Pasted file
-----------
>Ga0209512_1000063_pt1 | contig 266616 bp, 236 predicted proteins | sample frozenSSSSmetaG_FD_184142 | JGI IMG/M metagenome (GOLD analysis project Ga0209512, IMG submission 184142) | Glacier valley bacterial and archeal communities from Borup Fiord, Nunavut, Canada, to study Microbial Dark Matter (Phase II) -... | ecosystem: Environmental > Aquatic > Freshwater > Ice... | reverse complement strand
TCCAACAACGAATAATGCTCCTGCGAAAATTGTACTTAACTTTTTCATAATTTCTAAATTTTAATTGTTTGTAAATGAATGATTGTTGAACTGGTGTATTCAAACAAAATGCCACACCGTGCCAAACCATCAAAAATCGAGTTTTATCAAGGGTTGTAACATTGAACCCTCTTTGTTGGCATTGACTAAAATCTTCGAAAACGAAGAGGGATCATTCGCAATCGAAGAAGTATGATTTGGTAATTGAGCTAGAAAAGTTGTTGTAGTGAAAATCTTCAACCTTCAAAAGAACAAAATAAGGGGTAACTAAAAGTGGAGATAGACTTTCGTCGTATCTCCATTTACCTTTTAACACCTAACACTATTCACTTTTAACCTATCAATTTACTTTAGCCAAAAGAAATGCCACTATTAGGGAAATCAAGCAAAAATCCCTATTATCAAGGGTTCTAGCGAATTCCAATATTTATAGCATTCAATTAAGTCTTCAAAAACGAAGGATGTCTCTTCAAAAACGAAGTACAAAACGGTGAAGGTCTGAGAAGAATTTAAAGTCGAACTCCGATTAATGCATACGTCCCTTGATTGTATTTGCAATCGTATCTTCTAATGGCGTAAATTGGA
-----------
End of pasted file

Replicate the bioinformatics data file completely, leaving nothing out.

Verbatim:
>Ga0209512_1000063_pt1 | contig 266616 bp, 236 predicted proteins | sample frozenSSSSmetaG_FD_184142 | JGI IMG/M metagenome (GOLD analysis project Ga0209512, IMG submission 184142) | Glacier valley bacterial and archeal communities from Borup Fiord, Nunavut, Canada, to study Microbial Dark Matter (Phase II) -... | ecosystem: Environmental > Aquatic > Freshwater > Ice... | reverse complement strand
TCCAACAACGAATAATGCTCCTGCGAAAATTGTACTTAACTTTTTCATAATTTCTAAATTTTAATTGTTTGTAAATGAATGATTGTTGAACTGGTGTATTCAAACAAAATGCCACACCGTGCCAAACCATCAAAAATCGAGTTTTATCAAGGGTTGTAACATTGAACCCTCTTTGTTGGCATTGACTAAAATCTTCGAAAACGAAGAGGGATCATTCGCAATCGAAGAAGTATGATTTGGTAATTGAGCTAGAAAAGTTGTTGTAGTGAAAATCTTCAACCTTCAAAAGAACAAAATAAGGGGTAACTAAAAGTGGAGATAGACTTTCGTCGTATCTCCATTTACCTTTTAACACCTAACACTATTCACTTTTAACCTATCAATTTACTTTAGCCAAAAGAAATGCCACTATTAGGGAAATCAAGCAAAAATCCCTATTATCAAGGGTTCTAGCGAATTCCAATATTTATAGCATTCAATTAAGTCTTCAAAAACGAAGGATGTCTCTTCAAAAACGAAGTACAAAACGGTGAAGGTCTGAGAAGAATTTAAAGTCGAACTCCGATTAATGCATACGTCCCTTGATTGTATTTGCAATCGTATCTTCTAATGGCGTAAATTGGA